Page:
Tag Archives: aging

Simple wisdom from Regina Brett

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It is simpe and beautiful and worth sharing.

People often tell Regina Brett how great she looks for her age. Turns out, she is actually 54 years old — not 90. She wrote down these life lessons the night before her 45th birthday after being diagnosed with breast cancer. Over that past decade, these lessons have gone viral on the Internet amid claims that she is 90 years old. Luckily, she finds humor in this misrepresentation, knowing how many lives she has touched.

Whatever her age might be, these universal lessons are relatable to anyone who needs a little reminder of what’s important in life.

Life isn’t fair, but it’s still good.
When in doubt, just take the next small step.
Life is too short to waste time hating anyone.
Don’t take yourself so seriously. No one else does.
Pay off your credit cards every month.
You don’t have to win every argument. Agree to disagree.
Cry with someone. It’s more healing than crying alone.
Save for retirement, starting with your first paycheck.
When it comes to chocolate, resistance is futile.
Make peace with your past so it won’t screw up the present.
It’s OK to let your children see you cry.
Don’t compare your life to others’. You have no idea what their journey is all about.
If a relationship has to be a secret, you shouldn’t be in it.
Life is too short for long pity parties. Get busy living, or get busy dying.
You can get through anything if you stay put in today.
A writer writes. If you want to be a writer, write.
It’s never too late to have a happy childhood. But the second one is up to you and no one else.
When it comes to going after what you love in life, don’t take no for an answer.
Burn the candles; use the nice sheets; wear the fancy lingerie. Don’t save it for a special occasion. Today is special.
Overprepare, then go with the flow.
Be eccentric now. Don’t wait for old age to wear purple.
The most important sex organ is the brain.
No one is in charge of your happiness except you.
Frame every so-called disaster with these words: “In five years, will this matter?”
Forgive everyone everything.
What other people think of you is none of your business.
Time heals almost everything. Give time time.
However good or bad a situation is, it will change.
Your job won’t take care of you when you are sick. Your friends will. Stay in touch.
Believe in miracles.
Whatever doesn’t kill you really does make you stronger.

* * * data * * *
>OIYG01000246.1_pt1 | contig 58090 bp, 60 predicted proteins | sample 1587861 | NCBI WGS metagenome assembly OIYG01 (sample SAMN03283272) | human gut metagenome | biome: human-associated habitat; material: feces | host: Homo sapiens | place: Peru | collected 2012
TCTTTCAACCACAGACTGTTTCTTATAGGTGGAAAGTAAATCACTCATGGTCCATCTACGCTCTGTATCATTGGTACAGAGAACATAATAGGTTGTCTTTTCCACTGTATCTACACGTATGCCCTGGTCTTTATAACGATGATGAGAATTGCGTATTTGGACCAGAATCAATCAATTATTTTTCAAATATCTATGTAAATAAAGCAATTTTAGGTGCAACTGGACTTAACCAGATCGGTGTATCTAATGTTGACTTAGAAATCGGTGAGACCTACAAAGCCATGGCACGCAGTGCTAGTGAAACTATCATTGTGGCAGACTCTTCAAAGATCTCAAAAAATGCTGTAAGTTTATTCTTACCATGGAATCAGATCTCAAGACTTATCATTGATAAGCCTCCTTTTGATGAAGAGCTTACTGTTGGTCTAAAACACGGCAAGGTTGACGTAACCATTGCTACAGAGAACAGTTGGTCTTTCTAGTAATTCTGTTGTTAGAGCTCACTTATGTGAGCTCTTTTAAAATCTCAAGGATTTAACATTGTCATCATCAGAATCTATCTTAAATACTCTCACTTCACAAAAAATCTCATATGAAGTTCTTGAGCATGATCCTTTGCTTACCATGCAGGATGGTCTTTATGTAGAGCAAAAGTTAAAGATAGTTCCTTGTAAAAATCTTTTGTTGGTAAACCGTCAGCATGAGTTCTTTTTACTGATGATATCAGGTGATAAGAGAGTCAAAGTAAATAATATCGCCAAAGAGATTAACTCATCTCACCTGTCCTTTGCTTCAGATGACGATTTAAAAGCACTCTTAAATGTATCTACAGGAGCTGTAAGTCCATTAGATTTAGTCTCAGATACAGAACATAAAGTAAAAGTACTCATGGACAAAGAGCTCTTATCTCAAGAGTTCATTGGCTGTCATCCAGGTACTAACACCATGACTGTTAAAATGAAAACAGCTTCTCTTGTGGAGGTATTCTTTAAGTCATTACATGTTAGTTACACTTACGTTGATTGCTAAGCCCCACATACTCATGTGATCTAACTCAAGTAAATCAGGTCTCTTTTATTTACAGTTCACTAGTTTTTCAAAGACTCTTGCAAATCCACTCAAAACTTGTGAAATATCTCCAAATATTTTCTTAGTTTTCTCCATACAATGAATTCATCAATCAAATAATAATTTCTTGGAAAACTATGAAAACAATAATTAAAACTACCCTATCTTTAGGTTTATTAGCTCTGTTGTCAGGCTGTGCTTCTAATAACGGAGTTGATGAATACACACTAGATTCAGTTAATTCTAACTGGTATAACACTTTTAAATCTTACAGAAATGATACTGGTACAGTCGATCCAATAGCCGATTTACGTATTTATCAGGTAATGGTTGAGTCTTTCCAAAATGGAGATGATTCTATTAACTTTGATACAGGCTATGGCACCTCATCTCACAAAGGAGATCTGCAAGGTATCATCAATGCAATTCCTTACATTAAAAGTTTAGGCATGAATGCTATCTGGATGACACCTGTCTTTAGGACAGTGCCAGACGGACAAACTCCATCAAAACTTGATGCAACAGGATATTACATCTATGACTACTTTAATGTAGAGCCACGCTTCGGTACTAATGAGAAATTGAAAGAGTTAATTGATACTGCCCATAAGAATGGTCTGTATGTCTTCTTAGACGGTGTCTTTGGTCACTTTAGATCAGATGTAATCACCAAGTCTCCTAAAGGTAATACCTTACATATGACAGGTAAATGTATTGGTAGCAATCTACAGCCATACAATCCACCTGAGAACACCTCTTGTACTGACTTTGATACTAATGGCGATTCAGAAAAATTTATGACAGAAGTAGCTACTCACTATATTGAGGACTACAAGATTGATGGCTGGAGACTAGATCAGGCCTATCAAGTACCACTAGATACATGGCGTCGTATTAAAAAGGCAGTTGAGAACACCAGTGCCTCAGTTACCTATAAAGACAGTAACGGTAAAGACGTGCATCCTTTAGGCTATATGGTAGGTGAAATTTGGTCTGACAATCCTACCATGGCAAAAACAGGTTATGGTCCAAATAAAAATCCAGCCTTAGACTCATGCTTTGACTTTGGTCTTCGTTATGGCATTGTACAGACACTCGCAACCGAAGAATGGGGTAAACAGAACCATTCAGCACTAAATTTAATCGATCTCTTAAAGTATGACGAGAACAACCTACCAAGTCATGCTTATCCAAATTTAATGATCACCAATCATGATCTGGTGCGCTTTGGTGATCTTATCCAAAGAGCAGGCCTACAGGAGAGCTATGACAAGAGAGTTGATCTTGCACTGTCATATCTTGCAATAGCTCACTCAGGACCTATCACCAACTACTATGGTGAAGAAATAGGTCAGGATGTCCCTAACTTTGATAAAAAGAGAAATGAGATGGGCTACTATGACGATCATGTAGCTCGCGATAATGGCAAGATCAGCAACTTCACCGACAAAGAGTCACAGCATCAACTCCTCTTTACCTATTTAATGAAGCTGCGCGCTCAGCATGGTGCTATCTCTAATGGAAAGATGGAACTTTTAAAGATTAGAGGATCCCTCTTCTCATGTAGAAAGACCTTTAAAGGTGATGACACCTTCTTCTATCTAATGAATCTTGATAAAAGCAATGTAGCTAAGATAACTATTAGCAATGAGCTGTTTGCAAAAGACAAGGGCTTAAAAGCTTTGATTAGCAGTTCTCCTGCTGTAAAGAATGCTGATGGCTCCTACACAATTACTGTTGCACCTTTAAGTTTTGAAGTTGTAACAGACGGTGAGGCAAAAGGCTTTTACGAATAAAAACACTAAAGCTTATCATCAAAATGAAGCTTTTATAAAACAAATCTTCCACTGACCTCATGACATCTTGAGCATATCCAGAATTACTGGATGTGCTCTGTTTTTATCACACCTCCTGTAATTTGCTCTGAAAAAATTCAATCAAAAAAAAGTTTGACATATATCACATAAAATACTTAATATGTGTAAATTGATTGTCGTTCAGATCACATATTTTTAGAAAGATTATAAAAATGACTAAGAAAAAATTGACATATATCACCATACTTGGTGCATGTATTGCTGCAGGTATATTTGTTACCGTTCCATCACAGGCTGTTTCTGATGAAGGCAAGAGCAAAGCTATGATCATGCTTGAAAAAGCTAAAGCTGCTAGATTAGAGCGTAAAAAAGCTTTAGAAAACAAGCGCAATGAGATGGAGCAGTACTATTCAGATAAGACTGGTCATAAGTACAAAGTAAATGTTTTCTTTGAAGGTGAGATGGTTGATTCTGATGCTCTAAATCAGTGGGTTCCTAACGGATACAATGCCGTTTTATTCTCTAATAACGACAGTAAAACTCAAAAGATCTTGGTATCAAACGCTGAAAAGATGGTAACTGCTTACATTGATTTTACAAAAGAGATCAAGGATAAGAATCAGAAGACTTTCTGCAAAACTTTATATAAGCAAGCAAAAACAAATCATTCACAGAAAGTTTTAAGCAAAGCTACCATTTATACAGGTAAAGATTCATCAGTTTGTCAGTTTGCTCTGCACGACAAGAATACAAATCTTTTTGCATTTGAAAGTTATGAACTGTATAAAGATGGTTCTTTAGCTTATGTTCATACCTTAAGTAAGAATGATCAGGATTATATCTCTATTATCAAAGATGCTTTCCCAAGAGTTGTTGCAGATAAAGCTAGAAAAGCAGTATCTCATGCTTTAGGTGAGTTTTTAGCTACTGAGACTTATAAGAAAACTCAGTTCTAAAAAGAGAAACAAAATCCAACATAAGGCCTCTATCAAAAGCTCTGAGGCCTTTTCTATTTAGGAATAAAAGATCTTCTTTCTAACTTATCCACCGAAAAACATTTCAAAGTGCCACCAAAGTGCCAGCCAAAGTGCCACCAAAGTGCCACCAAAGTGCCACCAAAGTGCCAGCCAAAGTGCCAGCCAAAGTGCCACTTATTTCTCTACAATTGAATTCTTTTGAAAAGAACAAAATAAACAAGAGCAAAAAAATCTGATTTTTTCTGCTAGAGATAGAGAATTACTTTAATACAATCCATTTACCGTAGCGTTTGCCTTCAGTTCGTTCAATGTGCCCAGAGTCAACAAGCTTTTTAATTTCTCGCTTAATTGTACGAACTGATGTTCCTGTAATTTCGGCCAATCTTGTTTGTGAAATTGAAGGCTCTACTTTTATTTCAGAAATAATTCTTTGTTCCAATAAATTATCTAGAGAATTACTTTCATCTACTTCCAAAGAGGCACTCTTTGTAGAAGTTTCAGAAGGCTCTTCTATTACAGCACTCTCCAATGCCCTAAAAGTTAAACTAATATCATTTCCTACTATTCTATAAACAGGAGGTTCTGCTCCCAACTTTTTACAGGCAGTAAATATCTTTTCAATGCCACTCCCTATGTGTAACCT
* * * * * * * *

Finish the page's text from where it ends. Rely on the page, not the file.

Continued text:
Growing old beats the alternative — dying young.
Your children get only one childhood. Make it memorable.
Get outside every day. Miracles are waiting everywhere.
If we all threw our problems in a pile and saw everyone else’s, we’d grab ours back.
Don’t audit life. Show up and make the most of it now.
Get rid of anything that isn’t useful, beautiful or joyful.
All that truly matters in the end is that you loved.
Envy is a waste of time. You already have all you need.
The best is yet to come.
No matter how you feel, get up, dress up, and show up.
Take a deep breath. It calms the mind.
If you don’t ask, you don’t get.
Yield.
Life isn’t tied with a bow, but it’s still a gift.
If you want more inspiration from Regina Brett, check out her personal website!

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Let’s talk about aging. Part 2

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Age may wrinkle the face, but lack of enthusiasm wrinkles the soul.” – Danish Proverb.

I am surrounded by people of all age both in my working environment and my private life. Creative vibes among us are not about the birth year. The enthusiasm is that defining link which erases the difference between a 23 year old and a 90 year old. A lively interest in life is what differentiates us from others. That spark in the apple of the eye is what makes escalating mountains of life a piece of cake.  Have you noticed that some elderly complain about walking difficulties? It’s because they refuse to advance and forgot about that lively interest in life and all its gifts. Remember that next time you feel you feet hurting or legs aching.

This week-end I was looking for some presents for teenagers of my child’s God parents. Wanted something hand made in this era of gadgets. There is a pretty decent local artists’ square downtown in my current location. After half an hour of wondering about between walls of paintings and ceramics, I hear a voice of a lady eagerly suggesting to her customers what to choose from her offer. It’s the voice of a seventy something energetic lady. A proud owner of a splendid grey hair. Her face is wrinkled but her voice and soul is untouched. Obviously, it attracted me and couple of more customers. There were more customers with her than any other much younger vendors. I made my purchase there – a neatly made purse and a vintage bag – ok, ok, I admit … Betty White whispering to a giraffefor gadgets :).